Wiley-VCH, Berlin Physics and Chemistry of Interfaces Cover This fourth edition has been fully updated and revised and covers new topics such as surface spectro.. Product #: 978-3-527-41405-5 Regular price: $70.09 $70.09 Auf Lager

Physics and Chemistry of Interfaces

Butt, Hans-Jürgen / Graf, Karlheinz / Kappl, Michael


4. Auflage März 2023
480 Seiten, Softcover
8 Abbildungen

ISBN: 978-3-527-41405-5
Wiley-VCH, Berlin


This fourth edition has been fully updated and revised and covers new topics such as surface spectroscopies, non-equilibrium effects and novel coating methods, while retaining its proven concept of treating interface phenomena in a detailed and easily applicable manner.

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Für die vierte Auflage wurde das Werk vollständig aktualisiert und überarbeitet. Diese Auflage enthält neue Themen wie Oberflächenspektroskopie, Nichtgleichgewichtseffekte und innovative Beschichtungsmethoden, setzt gleichzeitig jedoch auf das bewährte Konzept, Oberflächenphänomene detailliert und leicht verständlich zu beschreiben.

1. Introduction

2. Liquid Surfaces
2.1 Microscopic Picture of a Liquid Surface
2.2 Surface Tension
2.3 Equation of Young and Laplace
2.3.1 Curved Liquid Surfaces
2.3.2 Derivation of Young-Laplace Equation
2.3.3 Applying the Young-Laplace Equation
2.4 Techniques to Measure Surface Tension
2.5 Kelvin Equation
2.6 Capillary Condensation
2.7 Nucleation Theory
2.8 Summary
2.9 Exercises

3. Thermodynamics of Interfaces
3.1 Thermodynamic Functions for Bulk Systems
3.2 Surface Excess
3.3 Thermodynamic Relations for Systems with an Interface
3.3.1 Internal Energy and Helmholtz Energy
3.3.2 Equilibrium Conditions
3.3.3 Location of Interface
3.3.4 Gibbs Energy and Enthalpy
3.3.5 Interfacial Excess Energies
3.4 Pure Liquids
3.5 Gibbs Adsorption Isotherm
3.5.1 Derivation
3.5.2 System of Two Components
3.5.3 Experimental Aspects
3.5.4 Marangoni Effect
3.6 Summary
3.7 Exercises

4. Charged Interfaces and the Electric Double Layer
4.1 Introduction
4.2 Poisson-Boltzmann Theory of Diffuse Double Layer
4.2.1 Poisson-Boltzmann Equation
4.2.2 Planar Surfaces
4.2.3 The Full One-Dimensional Case
4.2.4 The Electric Double Layer around a Sphere
4.2.5 Grahame Equation
4.2.6 Capacitance of Diffuse Electric Double Layer
4.3 Beyond Poisson-Boltzmann Theory
4.3.1 Limitations of Poisson-Boltzmann Theory
4.3.2 Stern Layer
4.4 Gibbs Energy of Electric Double Layer
4.5 Electrocapillarity
4.5.1 Theory
4.5.2 Measurement of Electrocapillarity
4.6 Examples of Charged Surfaces
4.7 Measuring Surface Charge Densities
4.7.1 Potentiometric Colloid Titration
4.7.2 Capacitances
4.8 Electrokinetic Phenomena: the Zeta Potential
4.8.1 Navier-Stokes Equation
4.8.2 Electro-Osmosis and Streaming Potential
4.8.3 Electrophoresis and Sedimentation Potential
4.9 Types of Potential
4.10 Summary
4.11 Exercises

5. Surface Forces
5.1 Van der Waals Forces between Molecules
5.2 Van der Waals Force between Macroscopic Solids
5.2.1 Microscopic Approach
5.2.2 Macroscopic Calculation - Lifshitz Theory
5.2.3 Retarded Van der Waals Forces
5.2.4 Surface Energy and the Hamaker Constant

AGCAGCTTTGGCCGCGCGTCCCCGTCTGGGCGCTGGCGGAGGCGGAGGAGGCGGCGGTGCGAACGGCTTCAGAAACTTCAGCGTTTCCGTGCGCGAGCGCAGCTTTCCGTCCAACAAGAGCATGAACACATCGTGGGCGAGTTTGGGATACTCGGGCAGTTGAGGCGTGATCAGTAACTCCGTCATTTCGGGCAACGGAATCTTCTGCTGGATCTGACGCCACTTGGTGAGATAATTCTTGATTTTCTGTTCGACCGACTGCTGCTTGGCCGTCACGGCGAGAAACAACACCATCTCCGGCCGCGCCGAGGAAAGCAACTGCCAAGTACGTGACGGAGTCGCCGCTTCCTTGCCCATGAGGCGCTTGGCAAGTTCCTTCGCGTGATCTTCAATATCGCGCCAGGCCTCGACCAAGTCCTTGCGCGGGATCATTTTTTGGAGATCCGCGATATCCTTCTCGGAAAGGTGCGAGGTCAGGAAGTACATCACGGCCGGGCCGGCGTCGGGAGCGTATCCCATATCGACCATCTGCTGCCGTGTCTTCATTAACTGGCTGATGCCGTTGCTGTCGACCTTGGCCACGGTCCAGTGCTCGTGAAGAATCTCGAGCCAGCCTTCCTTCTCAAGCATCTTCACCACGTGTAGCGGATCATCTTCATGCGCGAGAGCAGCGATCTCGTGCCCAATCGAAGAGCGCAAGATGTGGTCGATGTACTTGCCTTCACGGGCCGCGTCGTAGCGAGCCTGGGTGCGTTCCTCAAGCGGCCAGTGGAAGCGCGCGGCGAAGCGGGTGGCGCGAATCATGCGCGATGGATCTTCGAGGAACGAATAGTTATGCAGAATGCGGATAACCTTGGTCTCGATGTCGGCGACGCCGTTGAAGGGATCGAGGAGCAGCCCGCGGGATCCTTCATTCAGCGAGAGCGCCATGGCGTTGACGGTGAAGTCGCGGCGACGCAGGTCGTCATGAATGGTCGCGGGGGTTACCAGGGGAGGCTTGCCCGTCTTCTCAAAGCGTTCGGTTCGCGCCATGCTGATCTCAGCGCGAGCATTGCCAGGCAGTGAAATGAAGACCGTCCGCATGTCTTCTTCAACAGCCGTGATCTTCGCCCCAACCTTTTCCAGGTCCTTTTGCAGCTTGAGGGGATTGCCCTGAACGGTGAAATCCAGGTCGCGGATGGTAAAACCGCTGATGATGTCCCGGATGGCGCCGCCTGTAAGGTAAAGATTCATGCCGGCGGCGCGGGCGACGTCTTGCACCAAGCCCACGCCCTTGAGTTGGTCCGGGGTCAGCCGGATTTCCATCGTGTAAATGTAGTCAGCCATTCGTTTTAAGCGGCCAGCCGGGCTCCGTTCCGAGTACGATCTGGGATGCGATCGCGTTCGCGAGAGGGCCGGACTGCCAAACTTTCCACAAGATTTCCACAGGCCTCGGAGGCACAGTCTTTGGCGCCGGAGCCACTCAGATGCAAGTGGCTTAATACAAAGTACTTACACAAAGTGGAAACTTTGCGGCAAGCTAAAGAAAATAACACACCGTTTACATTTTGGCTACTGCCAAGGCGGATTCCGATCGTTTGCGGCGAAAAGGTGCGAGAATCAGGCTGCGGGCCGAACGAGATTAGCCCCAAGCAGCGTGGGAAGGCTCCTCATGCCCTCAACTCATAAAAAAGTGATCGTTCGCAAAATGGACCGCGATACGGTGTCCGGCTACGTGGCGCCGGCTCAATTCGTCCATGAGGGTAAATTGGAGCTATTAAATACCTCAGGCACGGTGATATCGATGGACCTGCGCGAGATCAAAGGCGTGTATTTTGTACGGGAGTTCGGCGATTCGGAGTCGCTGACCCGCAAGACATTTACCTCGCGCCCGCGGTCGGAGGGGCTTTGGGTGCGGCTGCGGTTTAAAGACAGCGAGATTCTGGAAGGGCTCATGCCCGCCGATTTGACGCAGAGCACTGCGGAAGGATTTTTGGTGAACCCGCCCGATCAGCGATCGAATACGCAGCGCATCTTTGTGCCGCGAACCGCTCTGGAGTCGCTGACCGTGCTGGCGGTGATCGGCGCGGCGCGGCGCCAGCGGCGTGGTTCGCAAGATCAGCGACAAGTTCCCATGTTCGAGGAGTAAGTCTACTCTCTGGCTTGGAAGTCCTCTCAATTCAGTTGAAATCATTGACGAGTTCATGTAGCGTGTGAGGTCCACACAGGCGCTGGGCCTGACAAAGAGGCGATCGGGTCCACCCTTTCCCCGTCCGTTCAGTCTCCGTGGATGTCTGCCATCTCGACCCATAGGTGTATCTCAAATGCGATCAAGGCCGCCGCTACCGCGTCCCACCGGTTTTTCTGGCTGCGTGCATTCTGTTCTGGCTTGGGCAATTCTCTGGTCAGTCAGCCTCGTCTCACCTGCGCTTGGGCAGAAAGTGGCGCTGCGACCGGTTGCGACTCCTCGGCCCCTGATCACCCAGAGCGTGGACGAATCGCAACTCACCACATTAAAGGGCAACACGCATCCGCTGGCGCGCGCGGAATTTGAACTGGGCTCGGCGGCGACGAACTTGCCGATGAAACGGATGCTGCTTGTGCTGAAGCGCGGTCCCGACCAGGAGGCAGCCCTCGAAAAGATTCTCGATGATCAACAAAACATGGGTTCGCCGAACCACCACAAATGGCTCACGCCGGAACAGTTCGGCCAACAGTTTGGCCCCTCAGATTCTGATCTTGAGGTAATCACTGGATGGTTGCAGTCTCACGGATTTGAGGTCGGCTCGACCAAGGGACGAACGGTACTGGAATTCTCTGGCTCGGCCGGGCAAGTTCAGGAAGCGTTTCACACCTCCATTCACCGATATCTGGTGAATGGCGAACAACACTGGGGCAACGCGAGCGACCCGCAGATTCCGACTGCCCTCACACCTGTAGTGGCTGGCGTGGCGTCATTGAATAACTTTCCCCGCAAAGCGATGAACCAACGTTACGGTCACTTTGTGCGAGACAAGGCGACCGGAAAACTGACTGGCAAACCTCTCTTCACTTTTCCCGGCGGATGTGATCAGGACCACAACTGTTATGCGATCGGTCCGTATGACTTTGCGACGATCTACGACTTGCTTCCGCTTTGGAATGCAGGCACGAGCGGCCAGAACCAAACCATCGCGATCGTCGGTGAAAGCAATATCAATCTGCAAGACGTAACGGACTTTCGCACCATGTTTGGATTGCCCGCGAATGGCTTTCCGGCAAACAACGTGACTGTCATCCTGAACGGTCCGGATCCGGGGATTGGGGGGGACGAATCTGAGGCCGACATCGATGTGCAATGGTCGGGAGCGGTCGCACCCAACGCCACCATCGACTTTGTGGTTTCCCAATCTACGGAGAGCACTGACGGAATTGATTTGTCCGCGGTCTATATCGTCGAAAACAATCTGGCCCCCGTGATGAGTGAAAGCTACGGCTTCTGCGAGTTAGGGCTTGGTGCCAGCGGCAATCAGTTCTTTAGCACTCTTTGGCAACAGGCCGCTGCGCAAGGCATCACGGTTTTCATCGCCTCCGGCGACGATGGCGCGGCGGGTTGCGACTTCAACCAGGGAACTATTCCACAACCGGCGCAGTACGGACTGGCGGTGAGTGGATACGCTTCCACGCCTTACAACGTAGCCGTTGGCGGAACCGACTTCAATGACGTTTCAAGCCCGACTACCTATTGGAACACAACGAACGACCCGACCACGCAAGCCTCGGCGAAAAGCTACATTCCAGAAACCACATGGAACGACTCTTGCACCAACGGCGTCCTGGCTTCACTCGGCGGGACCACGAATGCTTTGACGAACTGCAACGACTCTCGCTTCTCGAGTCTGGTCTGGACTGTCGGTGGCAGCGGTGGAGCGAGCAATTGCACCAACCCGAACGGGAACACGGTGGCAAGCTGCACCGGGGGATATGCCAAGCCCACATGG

5.3 Concepts for the Description of Surface Forces
5.3.1 The Derjaguin Approximation
5.3.2 Disjoining Pressure
5.4 Measurement of Surface Forces
5.5 Electrostatic Double-Layer Force
5.5.1 Electrostatic Interaction between Two Identical Surfaces
5.5.2 DLVO Theory
5.6 Beyond DLVO Theory
5.6.1 Solvation Force and Confined Liquids
5.6.2 Non-DLVO Forces in Aqueous Medium
5.7 Steric and Depletion Interaction
5.7.1 Properties of Polymers
5.7.2 Force between Polymer-Coated Surfaces
5.7.3 Depletion Forces
5.8 Spherical Particles in Contact
5.9 Summary
5.10 Exercises

6. Contact Angle Phenomena and Wetting
6.1 Young's Equation
6.1.1 Contact Angle
6.1.2 Derivation
6.1.3 Line Tension
6.1.4 Complete Wetting and Wetting Transitions
6.1.5 Theoretical Aspects of Contact Angle Phenomena
6.2 Important Wetting Geometries
6.2.1 Capillary Rise
6.2.2 Particles at Interfaces
6.2.3 Network of Fibers
6.3 Measurement of Contact Angles
6.3.1 Experimental Methods
6.3.2 Hysteresis in Contact Angle Measurements
6.3.3 Surface Roughness and Heterogeneity
6.3.4 Superhydrophobic Surfaces
6.4 Dynamics of Wetting and Dewetting
6.4.1 Spontaneous Spreading
6.4.2 Dynamic Contact Angle
6.4.3 Coating and Dewetting
6.5 Applications
6.5.1 Flotation
6.5.2 Detergency
6.5.3 Microfluidics
6.5.4 Electrowetting
6.6 Thick Films: Spreading of One Liquid on Another
6.7 Summary
6.8 Exercises

7. Solid Surfaces
7.1 Introduction
7.2 Description of Crystalline Surfaces
7.2.1 Substrate Structure
7.2.2 Surface Relaxation and Reconstruction
7.2.3 Description of Adsorbate Structures
7.3 Preparation of Clean Surfaces
7.3.1 Thermal Treatment
7.3.2 Plasma or Sputter Cleaning
7.3.3 Cleavage
7.3.4 Deposition of Thin Films
7.4 Thermodynamics of Solid Surfaces
7.4.1 Surface Energy, Surface Tension, and Surface Stress
7.4.2 Determining Surface Energy
7.4.3 Surface Steps and Defects
7.5 Surface Diffusion
7.5.1 Theoretical Description of Surface Diffusion
7.5.2 Measurement of Surface Diffusion
7.6 Solid-Solid Interfaces
7.7 Microscopy of Solid Surfaces
7.7.1 Optical Microscopy
7.7.2 Electron Microscopy
7.7.3 Scanning Probe Microscopy
7.8 Diffraction Methods
7.8.1 Diffraction Patterns of Two-Dimensional Periodic Structures
7.8.2 Diffraction with Electrons, X-Rays, and Atoms
7.9 Spectroscopic Methods
7.9.1 Optical Spectroscopy of Surfaces